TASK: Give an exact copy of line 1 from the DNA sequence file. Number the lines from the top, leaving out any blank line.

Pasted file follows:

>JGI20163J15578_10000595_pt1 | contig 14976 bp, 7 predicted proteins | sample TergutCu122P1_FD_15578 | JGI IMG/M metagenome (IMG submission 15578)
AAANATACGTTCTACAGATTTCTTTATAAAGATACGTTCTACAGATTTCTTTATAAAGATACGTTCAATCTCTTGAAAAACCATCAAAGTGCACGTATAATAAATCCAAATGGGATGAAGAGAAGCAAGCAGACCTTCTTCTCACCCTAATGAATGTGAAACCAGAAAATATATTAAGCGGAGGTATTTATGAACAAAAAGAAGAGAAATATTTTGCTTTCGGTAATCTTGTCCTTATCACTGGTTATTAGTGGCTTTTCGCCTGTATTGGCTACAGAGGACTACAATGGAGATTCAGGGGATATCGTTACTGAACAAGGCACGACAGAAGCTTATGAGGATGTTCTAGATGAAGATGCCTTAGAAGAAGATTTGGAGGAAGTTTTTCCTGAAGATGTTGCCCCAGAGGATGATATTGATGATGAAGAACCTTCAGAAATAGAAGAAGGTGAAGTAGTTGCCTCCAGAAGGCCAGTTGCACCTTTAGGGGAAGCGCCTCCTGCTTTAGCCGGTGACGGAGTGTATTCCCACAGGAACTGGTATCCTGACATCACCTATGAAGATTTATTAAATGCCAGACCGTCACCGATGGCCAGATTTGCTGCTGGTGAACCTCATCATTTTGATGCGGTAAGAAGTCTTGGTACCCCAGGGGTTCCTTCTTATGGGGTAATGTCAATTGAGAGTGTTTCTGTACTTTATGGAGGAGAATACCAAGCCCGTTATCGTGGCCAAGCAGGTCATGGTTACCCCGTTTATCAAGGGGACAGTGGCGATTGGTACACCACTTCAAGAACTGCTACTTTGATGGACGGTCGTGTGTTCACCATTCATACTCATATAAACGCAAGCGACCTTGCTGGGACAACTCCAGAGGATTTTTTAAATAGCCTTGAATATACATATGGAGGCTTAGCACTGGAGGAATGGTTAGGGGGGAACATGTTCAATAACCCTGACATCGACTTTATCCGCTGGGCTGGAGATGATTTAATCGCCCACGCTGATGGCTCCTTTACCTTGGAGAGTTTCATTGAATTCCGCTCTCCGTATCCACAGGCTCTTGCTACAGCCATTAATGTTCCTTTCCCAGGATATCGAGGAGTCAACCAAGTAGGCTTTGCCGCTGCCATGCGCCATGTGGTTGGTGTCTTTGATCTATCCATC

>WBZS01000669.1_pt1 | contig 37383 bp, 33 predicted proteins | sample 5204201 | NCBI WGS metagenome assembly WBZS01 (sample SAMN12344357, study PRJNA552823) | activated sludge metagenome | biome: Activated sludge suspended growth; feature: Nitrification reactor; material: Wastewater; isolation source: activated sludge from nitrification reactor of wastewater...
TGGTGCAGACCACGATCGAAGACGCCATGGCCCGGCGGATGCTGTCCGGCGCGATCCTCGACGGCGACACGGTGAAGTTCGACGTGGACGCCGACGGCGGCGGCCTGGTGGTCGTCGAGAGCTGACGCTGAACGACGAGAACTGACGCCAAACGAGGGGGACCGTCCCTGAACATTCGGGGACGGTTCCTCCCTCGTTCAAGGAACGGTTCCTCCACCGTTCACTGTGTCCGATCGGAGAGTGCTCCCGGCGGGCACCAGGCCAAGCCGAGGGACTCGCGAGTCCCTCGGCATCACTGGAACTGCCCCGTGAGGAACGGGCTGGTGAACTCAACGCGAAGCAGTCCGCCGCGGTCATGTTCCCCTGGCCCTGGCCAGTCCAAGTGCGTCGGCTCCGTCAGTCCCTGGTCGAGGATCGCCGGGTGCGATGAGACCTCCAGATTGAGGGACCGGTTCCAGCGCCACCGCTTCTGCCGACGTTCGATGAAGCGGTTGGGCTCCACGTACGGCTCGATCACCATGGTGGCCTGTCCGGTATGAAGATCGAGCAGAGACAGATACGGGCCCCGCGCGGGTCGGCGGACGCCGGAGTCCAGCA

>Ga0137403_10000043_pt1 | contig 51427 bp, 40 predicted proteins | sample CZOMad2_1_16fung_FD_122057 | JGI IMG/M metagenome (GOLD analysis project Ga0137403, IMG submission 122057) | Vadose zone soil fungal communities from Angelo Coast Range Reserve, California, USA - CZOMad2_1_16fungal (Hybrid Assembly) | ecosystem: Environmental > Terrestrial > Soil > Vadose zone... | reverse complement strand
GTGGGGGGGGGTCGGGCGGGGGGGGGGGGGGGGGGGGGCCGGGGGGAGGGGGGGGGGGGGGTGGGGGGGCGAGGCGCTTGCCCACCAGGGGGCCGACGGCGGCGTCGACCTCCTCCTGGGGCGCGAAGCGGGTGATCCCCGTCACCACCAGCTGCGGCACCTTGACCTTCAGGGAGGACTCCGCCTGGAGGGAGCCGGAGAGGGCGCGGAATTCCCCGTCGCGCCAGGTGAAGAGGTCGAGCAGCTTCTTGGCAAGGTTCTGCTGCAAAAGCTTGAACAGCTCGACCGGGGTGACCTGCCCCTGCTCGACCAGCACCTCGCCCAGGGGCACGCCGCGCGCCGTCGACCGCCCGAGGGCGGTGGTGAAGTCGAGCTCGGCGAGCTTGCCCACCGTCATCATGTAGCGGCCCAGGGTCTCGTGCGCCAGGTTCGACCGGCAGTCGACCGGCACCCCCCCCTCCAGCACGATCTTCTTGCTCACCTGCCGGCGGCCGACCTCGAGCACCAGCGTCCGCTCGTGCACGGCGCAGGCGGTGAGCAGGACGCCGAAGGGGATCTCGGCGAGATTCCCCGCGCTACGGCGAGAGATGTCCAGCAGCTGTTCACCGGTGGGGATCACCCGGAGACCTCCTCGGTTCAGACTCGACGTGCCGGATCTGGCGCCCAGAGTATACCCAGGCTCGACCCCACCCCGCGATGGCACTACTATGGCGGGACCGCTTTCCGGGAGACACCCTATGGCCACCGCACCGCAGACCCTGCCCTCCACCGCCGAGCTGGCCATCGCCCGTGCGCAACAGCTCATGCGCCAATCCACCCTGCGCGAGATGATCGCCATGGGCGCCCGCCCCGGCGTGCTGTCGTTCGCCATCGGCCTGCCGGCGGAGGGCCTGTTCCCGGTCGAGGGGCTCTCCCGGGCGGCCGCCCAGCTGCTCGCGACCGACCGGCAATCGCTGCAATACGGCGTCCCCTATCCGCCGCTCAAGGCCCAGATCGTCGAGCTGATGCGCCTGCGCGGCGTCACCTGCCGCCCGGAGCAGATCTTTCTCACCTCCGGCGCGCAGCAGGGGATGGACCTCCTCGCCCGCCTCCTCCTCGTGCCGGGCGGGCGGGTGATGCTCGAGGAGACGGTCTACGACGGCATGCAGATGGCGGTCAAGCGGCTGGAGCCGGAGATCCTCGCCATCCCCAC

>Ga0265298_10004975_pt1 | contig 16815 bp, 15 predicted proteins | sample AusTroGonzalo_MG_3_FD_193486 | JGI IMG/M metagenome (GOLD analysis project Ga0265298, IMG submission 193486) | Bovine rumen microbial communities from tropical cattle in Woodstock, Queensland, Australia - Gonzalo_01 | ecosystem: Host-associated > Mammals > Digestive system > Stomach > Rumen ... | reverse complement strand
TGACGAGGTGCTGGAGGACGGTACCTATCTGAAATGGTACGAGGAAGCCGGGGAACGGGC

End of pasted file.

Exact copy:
>JGI20163J15578_10000595_pt1 | contig 14976 bp, 7 predicted proteins | sample TergutCu122P1_FD_15578 | JGI IMG/M metagenome (IMG submission 15578)